How Much Enquiry In My Primary Science Curriculum?

I started writing a series of posts on inquiry learning vs explicit instruction earlier in the summer. Over this period of writing, I have had stimulating and challenging conversations with well informed colleagues. I think I understand the disagreement better and my use of language is more precise. So for clarity, ‘inquiry learning’ and ‘enquiry skills’ are different:

  • Inquiry learning is a form of minimal guidance: pupils are given rich tasks so that they can discover substantive and disciplinary knowledge themselves. Inquiry learning doesn’t work (Kirschner, Swellar and Clark, 2006).
  • Enquiry skills are the techniques scientists use to discover new knowledge. Enquiry skills can (and should) be taught explicitly (Klahr and Nigam, 2004).

This post is about dividing up primary science curriculum time. If you had 6 hours of time to teach a science topic to your KS2 class, how much time would you allocate to teaching enquiry skills, such as:

  • designing an experiment
  • collecting data
  • analysing data
  • evaluating the data

Please choose the bar below which best fits your view:

Please choose your preferred breakdown of enquiry knowledge to substantive subject knowlegde (the ‘facts of science’) in a science topic (I recognise it will differ between topics).

If you chose A, I would like to challenge you. Primary pupils love learning knowledge. It isn’t unkind to expect them to learn loads of science, including the technical vocabulary. They can learn about habitats, ecosystems and biomes. They can learn about the water cycle and explain it in terms of evaporation and condensation. They can learn the rope model of electrical current. This knowledge is powerful. It enables them to understand the world far more effectively, efficiently and accurately than discovering it for themselves.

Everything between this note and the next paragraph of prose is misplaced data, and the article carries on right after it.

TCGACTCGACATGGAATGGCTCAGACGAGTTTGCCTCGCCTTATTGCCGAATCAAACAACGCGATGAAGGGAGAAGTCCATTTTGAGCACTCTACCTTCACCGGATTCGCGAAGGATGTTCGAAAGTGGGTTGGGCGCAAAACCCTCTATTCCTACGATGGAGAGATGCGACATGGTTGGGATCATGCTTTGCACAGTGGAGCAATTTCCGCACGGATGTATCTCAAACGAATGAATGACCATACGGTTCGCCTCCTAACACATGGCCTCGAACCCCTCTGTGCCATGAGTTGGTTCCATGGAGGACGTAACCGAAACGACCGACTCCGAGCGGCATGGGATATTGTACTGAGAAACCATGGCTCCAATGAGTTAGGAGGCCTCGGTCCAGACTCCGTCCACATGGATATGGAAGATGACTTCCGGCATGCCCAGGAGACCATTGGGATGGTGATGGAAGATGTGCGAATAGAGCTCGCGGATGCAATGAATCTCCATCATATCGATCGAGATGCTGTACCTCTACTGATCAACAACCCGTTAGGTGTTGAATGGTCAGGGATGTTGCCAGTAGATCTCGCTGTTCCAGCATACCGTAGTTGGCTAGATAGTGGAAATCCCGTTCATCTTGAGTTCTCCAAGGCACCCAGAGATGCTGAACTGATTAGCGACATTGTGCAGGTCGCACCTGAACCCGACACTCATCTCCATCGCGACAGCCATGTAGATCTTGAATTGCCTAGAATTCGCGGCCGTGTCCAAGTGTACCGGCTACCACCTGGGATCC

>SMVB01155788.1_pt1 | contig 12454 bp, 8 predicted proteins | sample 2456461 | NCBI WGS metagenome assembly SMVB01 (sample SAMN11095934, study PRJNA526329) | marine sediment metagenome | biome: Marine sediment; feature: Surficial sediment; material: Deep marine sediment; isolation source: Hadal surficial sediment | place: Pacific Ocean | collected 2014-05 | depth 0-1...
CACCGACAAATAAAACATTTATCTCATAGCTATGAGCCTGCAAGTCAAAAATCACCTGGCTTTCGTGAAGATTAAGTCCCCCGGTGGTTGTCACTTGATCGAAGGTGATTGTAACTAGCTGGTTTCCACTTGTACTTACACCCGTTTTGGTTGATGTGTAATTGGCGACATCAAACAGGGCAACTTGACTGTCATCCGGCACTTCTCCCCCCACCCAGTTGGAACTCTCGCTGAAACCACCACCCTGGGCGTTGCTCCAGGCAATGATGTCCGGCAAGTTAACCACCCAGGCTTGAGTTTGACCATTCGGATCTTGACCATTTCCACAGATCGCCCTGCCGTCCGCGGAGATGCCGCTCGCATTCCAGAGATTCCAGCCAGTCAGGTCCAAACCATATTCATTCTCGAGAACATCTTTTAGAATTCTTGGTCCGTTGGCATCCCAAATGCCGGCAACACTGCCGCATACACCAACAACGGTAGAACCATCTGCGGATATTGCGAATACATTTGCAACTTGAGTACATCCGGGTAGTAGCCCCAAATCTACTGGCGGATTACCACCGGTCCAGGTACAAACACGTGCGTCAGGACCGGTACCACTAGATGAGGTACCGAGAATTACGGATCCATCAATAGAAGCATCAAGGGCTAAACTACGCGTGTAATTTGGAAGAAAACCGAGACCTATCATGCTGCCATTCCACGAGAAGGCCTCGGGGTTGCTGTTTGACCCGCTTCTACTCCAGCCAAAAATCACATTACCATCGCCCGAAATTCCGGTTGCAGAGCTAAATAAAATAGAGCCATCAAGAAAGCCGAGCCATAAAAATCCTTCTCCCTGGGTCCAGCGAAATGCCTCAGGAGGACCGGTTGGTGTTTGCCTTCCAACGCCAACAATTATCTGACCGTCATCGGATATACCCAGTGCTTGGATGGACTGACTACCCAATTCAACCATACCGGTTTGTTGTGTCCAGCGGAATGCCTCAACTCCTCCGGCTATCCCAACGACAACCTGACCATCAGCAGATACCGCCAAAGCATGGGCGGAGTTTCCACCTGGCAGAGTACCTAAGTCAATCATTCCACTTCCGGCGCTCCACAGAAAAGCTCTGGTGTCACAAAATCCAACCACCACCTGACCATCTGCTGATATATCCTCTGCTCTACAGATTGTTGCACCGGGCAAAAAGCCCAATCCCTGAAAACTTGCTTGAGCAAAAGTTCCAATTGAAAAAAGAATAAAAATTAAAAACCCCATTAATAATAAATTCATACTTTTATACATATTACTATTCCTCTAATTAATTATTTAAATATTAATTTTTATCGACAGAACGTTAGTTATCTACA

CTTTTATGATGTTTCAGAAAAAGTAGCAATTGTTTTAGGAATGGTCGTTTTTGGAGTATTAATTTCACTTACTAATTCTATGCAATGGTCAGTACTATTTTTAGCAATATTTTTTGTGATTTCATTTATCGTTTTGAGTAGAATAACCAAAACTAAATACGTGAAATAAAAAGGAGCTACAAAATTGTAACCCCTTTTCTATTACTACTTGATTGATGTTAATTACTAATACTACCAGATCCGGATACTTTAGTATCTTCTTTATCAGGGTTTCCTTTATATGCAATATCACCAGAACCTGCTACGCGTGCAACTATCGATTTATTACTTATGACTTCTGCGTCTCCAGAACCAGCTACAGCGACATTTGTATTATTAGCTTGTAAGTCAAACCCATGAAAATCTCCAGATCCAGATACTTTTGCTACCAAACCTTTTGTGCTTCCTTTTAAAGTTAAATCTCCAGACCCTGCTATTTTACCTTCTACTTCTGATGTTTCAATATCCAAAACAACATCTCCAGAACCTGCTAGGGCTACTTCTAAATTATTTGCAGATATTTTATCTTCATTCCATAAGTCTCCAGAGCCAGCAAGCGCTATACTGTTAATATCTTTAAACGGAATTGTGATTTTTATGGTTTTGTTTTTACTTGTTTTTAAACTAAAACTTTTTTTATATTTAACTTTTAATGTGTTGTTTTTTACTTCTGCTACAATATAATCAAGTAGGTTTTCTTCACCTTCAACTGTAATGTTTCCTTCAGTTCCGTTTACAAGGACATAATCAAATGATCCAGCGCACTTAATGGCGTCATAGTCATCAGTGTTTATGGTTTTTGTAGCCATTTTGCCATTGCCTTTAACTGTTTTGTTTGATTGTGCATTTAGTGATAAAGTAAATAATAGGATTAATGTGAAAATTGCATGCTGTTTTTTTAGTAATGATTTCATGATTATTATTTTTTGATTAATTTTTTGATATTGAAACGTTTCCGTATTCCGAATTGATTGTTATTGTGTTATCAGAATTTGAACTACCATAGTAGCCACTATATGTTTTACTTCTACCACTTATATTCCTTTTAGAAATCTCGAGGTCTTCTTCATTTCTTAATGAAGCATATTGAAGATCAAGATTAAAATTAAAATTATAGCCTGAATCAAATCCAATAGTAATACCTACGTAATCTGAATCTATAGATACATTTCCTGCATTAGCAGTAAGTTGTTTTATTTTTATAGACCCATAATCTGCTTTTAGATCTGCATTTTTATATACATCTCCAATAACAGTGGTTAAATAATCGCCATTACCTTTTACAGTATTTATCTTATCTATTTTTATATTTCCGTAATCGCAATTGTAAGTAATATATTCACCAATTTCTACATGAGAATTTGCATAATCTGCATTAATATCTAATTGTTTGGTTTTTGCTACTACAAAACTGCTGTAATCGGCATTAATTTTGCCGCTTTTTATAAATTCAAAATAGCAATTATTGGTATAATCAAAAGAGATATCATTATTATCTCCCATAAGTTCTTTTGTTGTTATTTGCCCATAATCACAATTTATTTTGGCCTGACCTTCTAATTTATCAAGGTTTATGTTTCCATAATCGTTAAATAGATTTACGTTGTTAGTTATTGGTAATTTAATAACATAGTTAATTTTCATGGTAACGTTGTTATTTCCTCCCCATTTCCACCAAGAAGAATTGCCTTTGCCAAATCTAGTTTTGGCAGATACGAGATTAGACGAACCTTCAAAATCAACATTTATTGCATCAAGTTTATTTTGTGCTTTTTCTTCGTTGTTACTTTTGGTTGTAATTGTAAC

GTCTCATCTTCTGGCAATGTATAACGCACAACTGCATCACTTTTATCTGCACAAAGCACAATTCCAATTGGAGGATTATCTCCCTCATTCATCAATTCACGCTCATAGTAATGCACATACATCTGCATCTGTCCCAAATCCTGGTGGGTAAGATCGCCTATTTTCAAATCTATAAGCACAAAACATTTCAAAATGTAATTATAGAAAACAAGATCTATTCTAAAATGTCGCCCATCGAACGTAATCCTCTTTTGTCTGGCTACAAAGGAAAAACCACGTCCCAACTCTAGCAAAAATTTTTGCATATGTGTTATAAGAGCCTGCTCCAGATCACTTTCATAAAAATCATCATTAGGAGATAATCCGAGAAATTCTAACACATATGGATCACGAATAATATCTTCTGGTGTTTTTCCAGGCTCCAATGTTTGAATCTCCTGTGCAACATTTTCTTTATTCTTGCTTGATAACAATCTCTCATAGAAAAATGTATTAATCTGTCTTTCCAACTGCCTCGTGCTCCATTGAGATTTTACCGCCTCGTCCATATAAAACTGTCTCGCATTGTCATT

There is a view that primary pupils love to make their own enquiries and discovering things for themselves. Some do. If you can run a science club, this is ideal. Use curriculum time sparingly.

If you chose B, you are still choosing a curriculum which teaches less scientific knowledge. Every minute of primary science curriculum time has to be fought for from reading, writing and maths. There’s not a minute to lose.

For my money, C is the best option. Teaching pupils how scientific knowledge is created – enquiry knowledge – is an important part of each science topic and merits curriculum time. I would embed it in the substantive topic because it is different for each topic. For example, describing how Stephen Gray demonstrated that electricity could travel long distances would be appropriate. Letting pupils discover it for themselves is probably not.

It may be that after all the discussion, we just needed to agree how much time we were talking about.

These are my other posts on enquiry in science:

Thank you for reading. I would welcome comments.



  1. Forgive me for not commenting on the substance (although I am enjoying this series of blogposts), but making a distinction that appears to include spelling with an e or an i is not likely to be helpful. Apart from particular uses, such as ‘public inquiry’ (which is usually with an i, although there are examples of sites that also use an e), the meanings of the two spelling forms are surely fairly interchangeable in general use.


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